The Sky at Night Season 2018

Season 2018

The Sky at Night Season 2018

First Air Date: January 14, 2018

First Aired on    :   2018
Episodes    :   11 episodes



Episodes

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2018x11 The Flying Telescope (December 09, 2018)


Chris Lintott visits an observatory aboard a jumbo jet, which carries an infra-red telescope able to observe space from the vantage point of 40,000 feet above sea level. Plus, a look at how planets form and why fewer newly formed stars are being recorded.


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2018x10 First Rock from the Sun (November 18, 2018)


A report on BepiColombo, a spacecraft sent on a seven-year journey to the heart of the solar system to study Mercury. The objective is to discover why the smallest planet in the solar system seems to be shrinking even further, how it survives orbiting so close to the sun, and how it was formed in the first place.


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2018x09 Space Britannia (October 14, 2018)


The future of Britain's space programme, examining plans for the first UK spaceport in Scotland and the development of a new rocket system. The programme also examines a revolutionary new form of micro-satellites, and the plans to potentially launch thousands of them worldwide. Plus, Tim Peake takes a look at the history of British space exploration.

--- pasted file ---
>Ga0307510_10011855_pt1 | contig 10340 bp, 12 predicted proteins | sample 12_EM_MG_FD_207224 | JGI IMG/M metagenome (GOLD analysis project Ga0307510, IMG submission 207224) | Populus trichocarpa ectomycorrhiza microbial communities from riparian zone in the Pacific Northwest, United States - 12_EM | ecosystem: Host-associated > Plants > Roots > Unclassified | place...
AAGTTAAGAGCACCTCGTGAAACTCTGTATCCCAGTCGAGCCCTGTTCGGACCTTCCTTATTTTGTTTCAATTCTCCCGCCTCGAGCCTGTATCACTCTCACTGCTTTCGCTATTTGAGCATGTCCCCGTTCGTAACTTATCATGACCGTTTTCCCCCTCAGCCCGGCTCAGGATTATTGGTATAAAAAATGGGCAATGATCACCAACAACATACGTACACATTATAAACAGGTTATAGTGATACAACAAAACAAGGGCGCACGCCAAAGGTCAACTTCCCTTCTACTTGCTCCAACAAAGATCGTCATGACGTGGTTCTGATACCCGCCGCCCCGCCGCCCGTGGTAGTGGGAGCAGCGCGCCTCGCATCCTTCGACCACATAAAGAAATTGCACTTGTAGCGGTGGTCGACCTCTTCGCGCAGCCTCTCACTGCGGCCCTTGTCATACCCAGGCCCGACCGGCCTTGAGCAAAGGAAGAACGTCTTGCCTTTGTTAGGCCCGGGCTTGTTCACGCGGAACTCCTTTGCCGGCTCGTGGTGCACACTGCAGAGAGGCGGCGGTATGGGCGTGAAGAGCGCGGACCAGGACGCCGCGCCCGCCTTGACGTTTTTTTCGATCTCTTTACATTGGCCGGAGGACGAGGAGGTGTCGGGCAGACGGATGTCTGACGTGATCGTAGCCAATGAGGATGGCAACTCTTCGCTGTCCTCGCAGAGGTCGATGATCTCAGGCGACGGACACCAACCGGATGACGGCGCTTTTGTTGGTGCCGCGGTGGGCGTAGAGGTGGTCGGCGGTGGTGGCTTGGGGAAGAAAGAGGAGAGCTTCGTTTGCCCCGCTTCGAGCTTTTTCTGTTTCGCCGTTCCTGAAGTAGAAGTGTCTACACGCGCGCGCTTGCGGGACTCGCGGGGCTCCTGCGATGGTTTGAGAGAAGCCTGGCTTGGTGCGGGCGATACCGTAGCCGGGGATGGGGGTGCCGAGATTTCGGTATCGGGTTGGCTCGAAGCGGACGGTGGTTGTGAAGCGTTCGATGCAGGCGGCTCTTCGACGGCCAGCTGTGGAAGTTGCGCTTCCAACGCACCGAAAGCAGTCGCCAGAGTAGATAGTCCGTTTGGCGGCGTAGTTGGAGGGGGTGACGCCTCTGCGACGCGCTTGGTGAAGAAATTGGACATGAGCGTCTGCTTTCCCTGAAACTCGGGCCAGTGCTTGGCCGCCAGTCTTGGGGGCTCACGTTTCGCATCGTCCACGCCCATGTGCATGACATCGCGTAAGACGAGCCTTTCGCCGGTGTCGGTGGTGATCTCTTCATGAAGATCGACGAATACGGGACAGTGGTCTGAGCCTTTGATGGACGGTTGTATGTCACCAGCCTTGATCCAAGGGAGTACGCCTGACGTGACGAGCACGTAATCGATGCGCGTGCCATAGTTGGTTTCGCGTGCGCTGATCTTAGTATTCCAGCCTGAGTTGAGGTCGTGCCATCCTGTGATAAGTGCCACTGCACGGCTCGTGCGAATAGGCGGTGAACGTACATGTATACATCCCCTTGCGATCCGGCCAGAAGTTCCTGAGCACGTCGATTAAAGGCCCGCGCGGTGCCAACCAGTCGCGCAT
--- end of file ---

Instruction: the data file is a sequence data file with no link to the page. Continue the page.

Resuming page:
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2018x08 Expedition Asteroid (September 09, 2018)


A look at two missions attempting one of the most difficult feats of space exploration - to collect a rock from another world. This episode checks in on the US and Japanese attempts to bring a piece of an asteroid back to Earth. The missions have taken decades of planning, but the results will be worth it. We find out how studying these space rocks can teach us about the origins of our solar system and may one day help save Earth from a catastrophic collision.


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2018x07 Death Star (August 12, 2018)


One evening in early September 1859, a spectacular blood-red aurora borealis appeared across America. Earlier that same day, in a leafy garden in the UK, a gentleman astronomer had noted a 'white light flare' on the sun's surface. The two events were linked; it's now known that the flare caused the aurora. The flare was a particularly violent eruption from the sun's surface known as a CME, a coronal mass ejection. Back then, it was considered an astronomical curiosity. But when it happens again, it will be a different story. For the modern, technological world such a violent solar phenomenon could be devastating. This episode examines just how damaging a CME could be and how astronomers, using two new satellites that will travel closer to the sun than ever before, can better prepare us for its impact.


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2018x06 Outback Astronomy (July 08, 2018)